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Marlborough redux

Well, that was a blast! To start, the weather gods smiled upon my commute, and not even a traffic snarlfest from pothole patching on I-84 could dampen my spirits. Friday’s “Wet Flies 101” seminar drew a sizable crowd, larger than any I’ve presented to at this show. What a great audience — if you were there, thanks for coming. Ditto for Saturday’s “Trout Fishing for Stripers.” I think we all had fun.

I spent a good chunk of both Friday and Saturday walking the show floor, attending other seminars, and shopping. My treasure hunt included a few flatwing saddles and some prized waterhen wings. Did I mention the snipe?

And let’s not forget the social aspect. I enjoyed meeting you (if you’re someone I met) and I’m always happy to answer questions and talk fly fishing.

Finally, a shout out to some of my favorite fellow fly fishing road warriors:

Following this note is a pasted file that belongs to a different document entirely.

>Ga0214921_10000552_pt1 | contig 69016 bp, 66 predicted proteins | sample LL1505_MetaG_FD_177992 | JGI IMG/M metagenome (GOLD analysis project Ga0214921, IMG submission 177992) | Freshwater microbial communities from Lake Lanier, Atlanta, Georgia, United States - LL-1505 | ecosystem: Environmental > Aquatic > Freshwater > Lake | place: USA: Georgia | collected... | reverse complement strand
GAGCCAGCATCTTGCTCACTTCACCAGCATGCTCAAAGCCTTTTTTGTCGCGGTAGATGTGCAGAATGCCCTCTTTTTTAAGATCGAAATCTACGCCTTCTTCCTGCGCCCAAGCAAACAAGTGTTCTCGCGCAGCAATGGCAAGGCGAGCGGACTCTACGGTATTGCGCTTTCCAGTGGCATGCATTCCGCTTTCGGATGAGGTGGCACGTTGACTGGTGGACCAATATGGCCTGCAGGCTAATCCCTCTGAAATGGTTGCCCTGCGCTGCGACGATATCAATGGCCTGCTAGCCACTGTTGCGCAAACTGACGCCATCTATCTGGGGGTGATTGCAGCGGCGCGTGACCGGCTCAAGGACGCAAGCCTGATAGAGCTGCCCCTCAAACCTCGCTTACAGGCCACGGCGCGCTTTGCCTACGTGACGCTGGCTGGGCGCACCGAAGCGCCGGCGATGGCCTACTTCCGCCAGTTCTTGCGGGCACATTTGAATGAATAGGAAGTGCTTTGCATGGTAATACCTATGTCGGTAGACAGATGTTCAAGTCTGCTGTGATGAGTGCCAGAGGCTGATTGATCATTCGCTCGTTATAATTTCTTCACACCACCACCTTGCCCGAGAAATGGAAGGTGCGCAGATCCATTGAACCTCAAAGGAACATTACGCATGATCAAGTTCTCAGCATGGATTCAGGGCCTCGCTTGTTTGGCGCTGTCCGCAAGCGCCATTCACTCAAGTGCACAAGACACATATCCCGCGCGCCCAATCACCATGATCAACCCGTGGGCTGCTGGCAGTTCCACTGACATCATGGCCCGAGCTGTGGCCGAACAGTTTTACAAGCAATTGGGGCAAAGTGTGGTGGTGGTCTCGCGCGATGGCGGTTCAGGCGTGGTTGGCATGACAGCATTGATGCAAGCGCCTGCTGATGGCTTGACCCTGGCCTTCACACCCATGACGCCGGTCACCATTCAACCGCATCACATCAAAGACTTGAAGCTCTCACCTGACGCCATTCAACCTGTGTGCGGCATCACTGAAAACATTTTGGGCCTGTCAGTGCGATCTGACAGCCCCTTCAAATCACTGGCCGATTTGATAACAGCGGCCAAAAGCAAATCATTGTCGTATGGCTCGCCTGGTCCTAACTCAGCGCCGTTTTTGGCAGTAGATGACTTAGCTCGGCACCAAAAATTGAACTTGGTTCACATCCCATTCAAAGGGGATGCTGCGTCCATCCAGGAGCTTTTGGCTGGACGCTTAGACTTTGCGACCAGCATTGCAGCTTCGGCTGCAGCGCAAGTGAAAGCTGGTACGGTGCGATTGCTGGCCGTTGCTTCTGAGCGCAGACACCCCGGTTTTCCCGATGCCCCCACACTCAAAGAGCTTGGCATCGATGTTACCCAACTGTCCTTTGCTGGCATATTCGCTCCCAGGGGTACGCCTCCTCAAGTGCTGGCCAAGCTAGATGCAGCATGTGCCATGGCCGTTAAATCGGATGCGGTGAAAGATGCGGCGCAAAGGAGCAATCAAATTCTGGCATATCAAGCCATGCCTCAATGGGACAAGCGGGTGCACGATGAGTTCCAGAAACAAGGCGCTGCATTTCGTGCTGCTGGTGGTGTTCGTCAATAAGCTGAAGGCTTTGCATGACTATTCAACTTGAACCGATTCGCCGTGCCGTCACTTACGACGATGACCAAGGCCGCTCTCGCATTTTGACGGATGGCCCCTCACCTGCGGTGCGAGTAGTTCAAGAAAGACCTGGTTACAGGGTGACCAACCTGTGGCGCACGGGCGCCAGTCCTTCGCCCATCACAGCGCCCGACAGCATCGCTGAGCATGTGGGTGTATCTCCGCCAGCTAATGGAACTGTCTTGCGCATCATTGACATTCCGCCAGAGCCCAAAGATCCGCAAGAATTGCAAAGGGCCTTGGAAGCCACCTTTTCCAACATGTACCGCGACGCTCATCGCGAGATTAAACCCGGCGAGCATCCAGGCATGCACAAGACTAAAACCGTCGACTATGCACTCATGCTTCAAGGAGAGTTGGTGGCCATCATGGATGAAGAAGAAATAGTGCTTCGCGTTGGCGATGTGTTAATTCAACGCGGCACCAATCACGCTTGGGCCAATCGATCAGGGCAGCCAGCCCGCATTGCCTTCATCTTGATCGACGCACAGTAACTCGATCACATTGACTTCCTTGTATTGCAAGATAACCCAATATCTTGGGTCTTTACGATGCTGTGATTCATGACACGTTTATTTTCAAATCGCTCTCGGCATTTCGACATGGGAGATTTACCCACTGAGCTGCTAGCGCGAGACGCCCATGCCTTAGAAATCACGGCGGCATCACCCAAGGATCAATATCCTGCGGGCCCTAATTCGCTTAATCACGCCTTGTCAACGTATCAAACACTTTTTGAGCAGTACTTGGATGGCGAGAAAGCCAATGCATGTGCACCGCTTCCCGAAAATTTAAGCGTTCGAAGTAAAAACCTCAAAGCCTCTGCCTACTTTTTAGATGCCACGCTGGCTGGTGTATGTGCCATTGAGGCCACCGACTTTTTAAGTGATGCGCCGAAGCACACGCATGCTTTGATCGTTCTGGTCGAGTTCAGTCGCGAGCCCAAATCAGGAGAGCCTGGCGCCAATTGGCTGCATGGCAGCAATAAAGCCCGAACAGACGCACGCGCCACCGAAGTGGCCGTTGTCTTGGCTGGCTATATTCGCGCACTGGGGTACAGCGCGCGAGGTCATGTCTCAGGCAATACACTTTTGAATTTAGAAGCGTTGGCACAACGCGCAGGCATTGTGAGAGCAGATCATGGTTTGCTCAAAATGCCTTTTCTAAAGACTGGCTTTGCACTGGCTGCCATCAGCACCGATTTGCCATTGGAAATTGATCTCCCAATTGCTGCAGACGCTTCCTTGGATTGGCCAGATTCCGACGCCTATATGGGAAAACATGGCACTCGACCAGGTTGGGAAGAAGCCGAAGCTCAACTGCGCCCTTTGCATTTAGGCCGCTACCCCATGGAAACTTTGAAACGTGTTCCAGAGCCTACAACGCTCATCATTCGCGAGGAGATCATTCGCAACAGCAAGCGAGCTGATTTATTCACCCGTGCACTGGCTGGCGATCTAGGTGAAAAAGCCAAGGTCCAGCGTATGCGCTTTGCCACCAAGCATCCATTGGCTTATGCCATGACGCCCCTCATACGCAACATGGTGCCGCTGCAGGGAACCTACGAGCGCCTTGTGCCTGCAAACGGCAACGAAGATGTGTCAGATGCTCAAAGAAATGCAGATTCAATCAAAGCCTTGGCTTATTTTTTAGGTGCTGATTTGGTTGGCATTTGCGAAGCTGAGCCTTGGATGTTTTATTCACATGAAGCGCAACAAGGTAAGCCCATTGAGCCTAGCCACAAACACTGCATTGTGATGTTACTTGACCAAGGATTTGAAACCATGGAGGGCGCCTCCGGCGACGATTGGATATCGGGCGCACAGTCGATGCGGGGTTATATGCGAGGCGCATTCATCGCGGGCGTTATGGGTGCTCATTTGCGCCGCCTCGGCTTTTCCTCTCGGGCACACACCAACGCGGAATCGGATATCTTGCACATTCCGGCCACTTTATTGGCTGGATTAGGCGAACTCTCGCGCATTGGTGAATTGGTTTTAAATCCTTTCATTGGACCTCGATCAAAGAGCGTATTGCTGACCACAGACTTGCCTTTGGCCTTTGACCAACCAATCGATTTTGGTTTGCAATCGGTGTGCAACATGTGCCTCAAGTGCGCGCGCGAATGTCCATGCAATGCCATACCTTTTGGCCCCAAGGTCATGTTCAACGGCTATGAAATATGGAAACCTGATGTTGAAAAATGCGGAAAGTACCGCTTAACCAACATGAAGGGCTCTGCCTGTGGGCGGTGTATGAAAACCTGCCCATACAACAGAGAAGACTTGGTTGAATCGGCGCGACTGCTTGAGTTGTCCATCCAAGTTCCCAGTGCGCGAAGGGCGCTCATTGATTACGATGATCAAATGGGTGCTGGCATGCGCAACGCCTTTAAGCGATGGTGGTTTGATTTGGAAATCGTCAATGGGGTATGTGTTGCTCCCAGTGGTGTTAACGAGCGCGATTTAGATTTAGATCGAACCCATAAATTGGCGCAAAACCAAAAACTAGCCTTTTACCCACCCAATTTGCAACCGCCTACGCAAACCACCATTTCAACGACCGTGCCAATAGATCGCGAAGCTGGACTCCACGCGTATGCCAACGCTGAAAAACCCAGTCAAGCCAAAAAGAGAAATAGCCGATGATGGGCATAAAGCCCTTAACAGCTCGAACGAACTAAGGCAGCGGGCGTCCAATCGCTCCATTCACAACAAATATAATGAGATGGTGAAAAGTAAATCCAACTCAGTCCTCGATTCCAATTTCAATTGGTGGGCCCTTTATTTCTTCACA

Ed Lombardo, whom I’ve only spent about 15 minutes with in my life, but is one of the nicest people I’ve met. (Ed has presented right after me in consecutive years, so our paths cross during setup.)

Joe Cordeiro, my flatwing brother. Beautiful flies and a swell guy.

Tim Flagler from Tightline Productions. Another kindly soul, and I wish my tying videos looked like his.

Bob Popovics. Did you know that Bob and I share a passion other than fly fishing? It’s roses. Every year we spend a few minutes comparing gardening notes. Another great guy who has always been welcoming and supportive.

John Shaner from Hardy. John has an encyclopedic knowledge of soft hackles. I really enjoyed his presentation. And he tipped me off to the waterhen. Yahtzee!

Jason Randall. We didn’t get a lot of time to hang out, which is too bad because I have around 400 questions and discussion points to share with Jason about nymphing.

The Furimskys (Chuck, Janet, and Ben). Thanks for your kindness and for inviting me to your party.

Speaking of which, if you saw my presentation, please do me a favor: send an email to the show telling him you liked it. Please use info@flyfishingshow.com, not the email I previously posted.